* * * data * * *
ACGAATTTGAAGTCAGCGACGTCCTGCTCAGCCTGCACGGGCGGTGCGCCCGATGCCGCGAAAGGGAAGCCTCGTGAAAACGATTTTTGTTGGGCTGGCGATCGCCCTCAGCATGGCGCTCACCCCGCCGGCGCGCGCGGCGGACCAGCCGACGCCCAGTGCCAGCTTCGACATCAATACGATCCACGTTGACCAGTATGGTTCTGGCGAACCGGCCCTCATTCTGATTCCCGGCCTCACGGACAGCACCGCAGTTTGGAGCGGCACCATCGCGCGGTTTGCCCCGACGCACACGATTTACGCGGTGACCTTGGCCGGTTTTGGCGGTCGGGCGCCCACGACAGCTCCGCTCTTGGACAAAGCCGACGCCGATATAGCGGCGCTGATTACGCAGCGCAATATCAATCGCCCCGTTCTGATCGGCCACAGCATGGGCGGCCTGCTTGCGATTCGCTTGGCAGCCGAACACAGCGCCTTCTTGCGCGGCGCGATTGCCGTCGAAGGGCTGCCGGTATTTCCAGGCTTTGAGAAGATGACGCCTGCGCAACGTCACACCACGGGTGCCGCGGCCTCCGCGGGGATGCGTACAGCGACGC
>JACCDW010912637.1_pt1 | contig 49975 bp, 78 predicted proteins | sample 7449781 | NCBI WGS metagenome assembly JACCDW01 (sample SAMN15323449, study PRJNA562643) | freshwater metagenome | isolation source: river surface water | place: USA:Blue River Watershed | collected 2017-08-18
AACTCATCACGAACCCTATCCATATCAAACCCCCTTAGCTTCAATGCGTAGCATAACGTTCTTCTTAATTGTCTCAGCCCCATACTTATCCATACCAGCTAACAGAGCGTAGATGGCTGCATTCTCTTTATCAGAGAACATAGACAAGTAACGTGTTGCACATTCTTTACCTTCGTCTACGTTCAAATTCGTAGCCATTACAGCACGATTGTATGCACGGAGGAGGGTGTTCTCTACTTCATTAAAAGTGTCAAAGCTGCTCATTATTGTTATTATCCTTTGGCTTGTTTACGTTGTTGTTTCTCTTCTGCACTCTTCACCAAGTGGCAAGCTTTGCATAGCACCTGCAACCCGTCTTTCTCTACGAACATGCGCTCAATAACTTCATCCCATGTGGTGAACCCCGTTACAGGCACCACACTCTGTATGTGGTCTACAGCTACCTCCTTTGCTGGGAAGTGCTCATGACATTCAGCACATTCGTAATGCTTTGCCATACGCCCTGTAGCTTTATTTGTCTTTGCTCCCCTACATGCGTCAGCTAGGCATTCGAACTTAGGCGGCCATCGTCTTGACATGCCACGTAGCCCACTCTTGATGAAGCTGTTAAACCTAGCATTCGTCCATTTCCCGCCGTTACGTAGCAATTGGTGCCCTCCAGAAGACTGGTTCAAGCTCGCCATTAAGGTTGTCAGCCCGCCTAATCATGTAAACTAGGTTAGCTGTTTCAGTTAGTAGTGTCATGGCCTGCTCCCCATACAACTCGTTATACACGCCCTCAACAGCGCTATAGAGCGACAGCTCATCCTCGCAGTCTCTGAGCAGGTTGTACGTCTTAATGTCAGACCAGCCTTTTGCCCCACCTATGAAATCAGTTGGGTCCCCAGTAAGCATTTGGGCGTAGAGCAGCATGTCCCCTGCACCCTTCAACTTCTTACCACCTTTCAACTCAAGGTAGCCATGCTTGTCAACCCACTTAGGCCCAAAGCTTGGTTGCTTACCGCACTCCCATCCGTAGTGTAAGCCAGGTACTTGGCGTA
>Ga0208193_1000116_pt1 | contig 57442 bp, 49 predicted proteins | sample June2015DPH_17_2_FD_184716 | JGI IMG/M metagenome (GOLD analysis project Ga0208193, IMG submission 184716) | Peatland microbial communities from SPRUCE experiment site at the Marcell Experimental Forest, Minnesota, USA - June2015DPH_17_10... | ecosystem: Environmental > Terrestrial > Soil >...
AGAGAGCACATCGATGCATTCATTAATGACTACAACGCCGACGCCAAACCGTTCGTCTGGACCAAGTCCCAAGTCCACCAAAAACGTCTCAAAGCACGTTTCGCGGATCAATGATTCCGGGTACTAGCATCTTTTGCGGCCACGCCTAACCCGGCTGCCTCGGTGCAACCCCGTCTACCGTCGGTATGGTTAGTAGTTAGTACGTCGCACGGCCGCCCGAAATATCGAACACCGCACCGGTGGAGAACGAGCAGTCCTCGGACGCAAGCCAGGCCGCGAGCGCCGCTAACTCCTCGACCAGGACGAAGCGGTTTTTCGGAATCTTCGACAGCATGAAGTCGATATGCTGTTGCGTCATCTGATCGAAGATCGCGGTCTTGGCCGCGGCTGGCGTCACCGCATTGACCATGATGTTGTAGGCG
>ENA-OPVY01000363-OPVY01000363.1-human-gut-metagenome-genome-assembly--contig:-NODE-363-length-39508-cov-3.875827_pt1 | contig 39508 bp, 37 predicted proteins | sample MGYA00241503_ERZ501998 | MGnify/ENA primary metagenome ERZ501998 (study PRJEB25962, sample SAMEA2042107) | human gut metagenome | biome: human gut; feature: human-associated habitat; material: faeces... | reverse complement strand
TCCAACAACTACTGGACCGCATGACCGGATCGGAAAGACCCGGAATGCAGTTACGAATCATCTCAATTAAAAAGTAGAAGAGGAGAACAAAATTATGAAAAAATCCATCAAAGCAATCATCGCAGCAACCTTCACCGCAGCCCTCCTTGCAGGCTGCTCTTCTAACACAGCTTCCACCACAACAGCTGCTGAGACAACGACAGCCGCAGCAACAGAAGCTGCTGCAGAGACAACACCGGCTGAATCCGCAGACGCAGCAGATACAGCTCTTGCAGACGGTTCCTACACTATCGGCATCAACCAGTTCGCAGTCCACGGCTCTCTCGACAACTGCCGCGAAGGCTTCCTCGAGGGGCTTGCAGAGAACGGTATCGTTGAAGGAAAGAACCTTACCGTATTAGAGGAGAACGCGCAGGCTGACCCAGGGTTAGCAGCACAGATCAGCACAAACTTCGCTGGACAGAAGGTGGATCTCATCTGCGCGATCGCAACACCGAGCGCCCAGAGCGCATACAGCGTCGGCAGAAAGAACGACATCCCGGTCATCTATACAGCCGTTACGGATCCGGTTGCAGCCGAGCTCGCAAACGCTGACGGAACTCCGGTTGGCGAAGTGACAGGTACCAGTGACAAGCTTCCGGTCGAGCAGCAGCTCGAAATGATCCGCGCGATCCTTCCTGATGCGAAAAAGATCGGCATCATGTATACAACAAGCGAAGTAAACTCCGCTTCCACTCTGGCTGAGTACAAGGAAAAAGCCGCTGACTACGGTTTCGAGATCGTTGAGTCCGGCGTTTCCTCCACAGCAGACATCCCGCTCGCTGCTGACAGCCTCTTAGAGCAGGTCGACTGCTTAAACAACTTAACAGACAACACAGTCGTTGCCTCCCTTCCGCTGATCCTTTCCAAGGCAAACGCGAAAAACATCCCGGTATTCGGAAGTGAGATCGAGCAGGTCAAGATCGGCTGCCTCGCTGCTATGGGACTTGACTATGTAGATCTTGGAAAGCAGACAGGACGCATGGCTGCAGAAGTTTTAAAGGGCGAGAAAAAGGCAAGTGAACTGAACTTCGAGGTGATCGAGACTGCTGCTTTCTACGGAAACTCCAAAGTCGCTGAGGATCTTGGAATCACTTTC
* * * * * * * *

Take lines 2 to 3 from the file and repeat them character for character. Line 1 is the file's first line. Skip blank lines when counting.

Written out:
>JACCDW010912637.1_pt1 | contig 49975 bp, 78 predicted proteins | sample 7449781 | NCBI WGS metagenome assembly JACCDW01 (sample SAMN15323449, study PRJNA562643) | freshwater metagenome | isolation source: river surface water | place: USA:Blue River Watershed | collected 2017-08-18
AACTCATCACGAACCCTATCCATATCAAACCCCCTTAGCTTCAATGCGTAGCATAACGTTCTTCTTAATTGTCTCAGCCCCATACTTATCCATACCAGCTAACAGAGCGTAGATGGCTGCATTCTCTTTATCAGAGAACATAGACAAGTAACGTGTTGCACATTCTTTACCTTCGTCTACGTTCAAATTCGTAGCCATTACAGCACGATTGTATGCACGGAGGAGGGTGTTCTCTACTTCATTAAAAGTGTCAAAGCTGCTCATTATTGTTATTATCCTTTGGCTTGTTTACGTTGTTGTTTCTCTTCTGCACTCTTCACCAAGTGGCAAGCTTTGCATAGCACCTGCAACCCGTCTTTCTCTACGAACATGCGCTCAATAACTTCATCCCATGTGGTGAACCCCGTTACAGGCACCACACTCTGTATGTGGTCTACAGCTACCTCCTTTGCTGGGAAGTGCTCATGACATTCAGCACATTCGTAATGCTTTGCCATACGCCCTGTAGCTTTATTTGTCTTTGCTCCCCTACATGCGTCAGCTAGGCATTCGAACTTAGGCGGCCATCGTCTTGACATGCCACGTAGCCCACTCTTGATGAAGCTGTTAAACCTAGCATTCGTCCATTTCCCGCCGTTACGTAGCAATTGGTGCCCTCCAGAAGACTGGTTCAAGCTCGCCATTAAGGTTGTCAGCCCGCCTAATCATGTAAACTAGGTTAGCTGTTTCAGTTAGTAGTGTCATGGCCTGCTCCCCATACAACTCGTTATACACGCCCTCAACAGCGCTATAGAGCGACAGCTCATCCTCGCAGTCTCTGAGCAGGTTGTACGTCTTAATGTCAGACCAGCCTTTTGCCCCACCTATGAAATCAGTTGGGTCCCCAGTAAGCATTTGGGCGTAGAGCAGCATGTCCCCTGCACCCTTCAACTTCTTACCACCTTTCAACTCAAGGTAGCCATGCTTGTCAACCCACTTAGGCCCAAAGCTTGGTTGCTTACCGCACTCCCATCCGTAGTGTAAGCCAGGTACTTGGCGTA